Marguerite is a tasteful picture that raises interesting questions about art and who it’s for.
Somewhere in a small castle outside of 1920s Paris, Marguerite Dumont (Catherine Frot, in a César Award-winning performance) lives a life dedicated purely to her passion—music. Her home serves as a shrine to her favorite works of music and ornate costumes from her favorite operas. (She tells a local music journalist that she has well over a thousand recordings.) But more than collecting and appreciating music, she loves to perform for an audience. Marguerite will often sing at soirées for a music club that’s largely dependent on her financial support. When Marguerite sings, her passion shines through—her vulnerability is inspiring. And yet, she’s absolutely terrible.
No one seems to have the courage to tell her that she’s hopelessly off-key. In fact, Marguerite’s husband (André Marcon) and her butler (Denis Mpunga) go to great lengths to protect her from the truth. The film opens at one of these soirées, where Marguerite butchers the most famous arias from Mozart’s The Magic Flute. A young critic is at this particular event and writes up a tongue-in-cheek review where he compares her singing to exorcising a demon. Marguerite, in all of her innocence, takes this as a compliment. The critic and his avant-gardist cohort play cruel games on a deluded Marguerite. They fill her head with ideas of performing for a large crowd outside her social club. The threat of public humiliation becomes imminent, as the critic offers a chance for her to perform for a crowd of strangers at a concert hall.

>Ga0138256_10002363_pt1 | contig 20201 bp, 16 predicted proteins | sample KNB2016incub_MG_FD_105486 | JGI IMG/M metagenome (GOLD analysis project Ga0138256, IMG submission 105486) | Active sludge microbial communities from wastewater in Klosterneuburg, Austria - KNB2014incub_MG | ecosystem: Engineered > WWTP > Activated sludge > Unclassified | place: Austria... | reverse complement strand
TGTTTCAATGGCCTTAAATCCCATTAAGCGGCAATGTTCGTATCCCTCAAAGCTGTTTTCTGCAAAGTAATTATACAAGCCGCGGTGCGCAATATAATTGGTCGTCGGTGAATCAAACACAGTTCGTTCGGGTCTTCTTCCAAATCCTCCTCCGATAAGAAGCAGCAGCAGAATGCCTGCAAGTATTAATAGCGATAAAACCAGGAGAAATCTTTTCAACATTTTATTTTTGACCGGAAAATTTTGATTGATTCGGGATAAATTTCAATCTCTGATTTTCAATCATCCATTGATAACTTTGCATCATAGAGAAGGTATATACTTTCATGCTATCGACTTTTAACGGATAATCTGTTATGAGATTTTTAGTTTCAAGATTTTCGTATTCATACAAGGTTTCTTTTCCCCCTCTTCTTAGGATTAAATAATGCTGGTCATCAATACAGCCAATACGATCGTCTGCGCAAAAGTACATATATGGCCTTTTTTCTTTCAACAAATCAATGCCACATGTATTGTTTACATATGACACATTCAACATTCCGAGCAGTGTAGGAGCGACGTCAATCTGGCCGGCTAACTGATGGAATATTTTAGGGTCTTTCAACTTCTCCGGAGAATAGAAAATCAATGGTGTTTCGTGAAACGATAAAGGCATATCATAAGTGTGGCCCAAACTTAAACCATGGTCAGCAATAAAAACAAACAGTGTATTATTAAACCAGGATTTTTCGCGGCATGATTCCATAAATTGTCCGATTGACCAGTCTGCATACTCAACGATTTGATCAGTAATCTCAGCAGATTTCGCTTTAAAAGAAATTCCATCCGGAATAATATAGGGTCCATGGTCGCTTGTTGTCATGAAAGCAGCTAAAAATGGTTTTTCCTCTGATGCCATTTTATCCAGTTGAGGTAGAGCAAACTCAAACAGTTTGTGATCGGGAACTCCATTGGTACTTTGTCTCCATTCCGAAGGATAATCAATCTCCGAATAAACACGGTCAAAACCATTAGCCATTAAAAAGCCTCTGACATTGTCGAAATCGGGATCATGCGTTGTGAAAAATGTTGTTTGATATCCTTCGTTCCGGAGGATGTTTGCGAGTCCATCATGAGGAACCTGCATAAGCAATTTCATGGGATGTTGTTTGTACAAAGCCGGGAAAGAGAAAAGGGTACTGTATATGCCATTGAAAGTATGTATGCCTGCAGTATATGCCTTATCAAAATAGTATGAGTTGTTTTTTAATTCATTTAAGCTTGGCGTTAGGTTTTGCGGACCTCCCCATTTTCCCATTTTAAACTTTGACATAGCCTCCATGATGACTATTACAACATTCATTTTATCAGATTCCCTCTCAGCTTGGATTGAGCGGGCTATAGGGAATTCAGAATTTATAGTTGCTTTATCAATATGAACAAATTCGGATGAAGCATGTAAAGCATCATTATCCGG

Marguerite is based loosely on the life of Florence Foster Jenkins, a New York recording artist whose voice was just as miserable as Marguerite’s. In a funny bit of timing, a film on Jenkins starring Meryl Streep is set to release this May. (Though Marguerite was long in production before the Streep film, Stephen Frears’ Florence Foster Jenkins, began.) Not many people can upstage Streep, but Catherine Frot is truly fantastic here. She turns out a sensitive performance that allows you to laugh—it’s quite hilarious when she sings—while at the same time really feeling for her.
Written and directed by Xavier Giannoli, Marguerite’s greatest strength lies in its handling of the titular character. Instead of inviting the audience to laugh at Marguerite, Giannoli’s script smartly takes a higher road. Ironically, all the characters around the delusional Marguerite are eventually empowered by her courage to be honest with themselves. At the film’s heart, it’s a tragic love story between Marguerite and music—but also her complicated relationship with her enabling husband. The film starts to falter in its final act, which is too inflated for my taste and gives an explanation for Marguerite’s delusions when it’s not needed. Still, Marguerite is a tasteful picture that raises interesting questions about art and who it’s for. | Cait Lore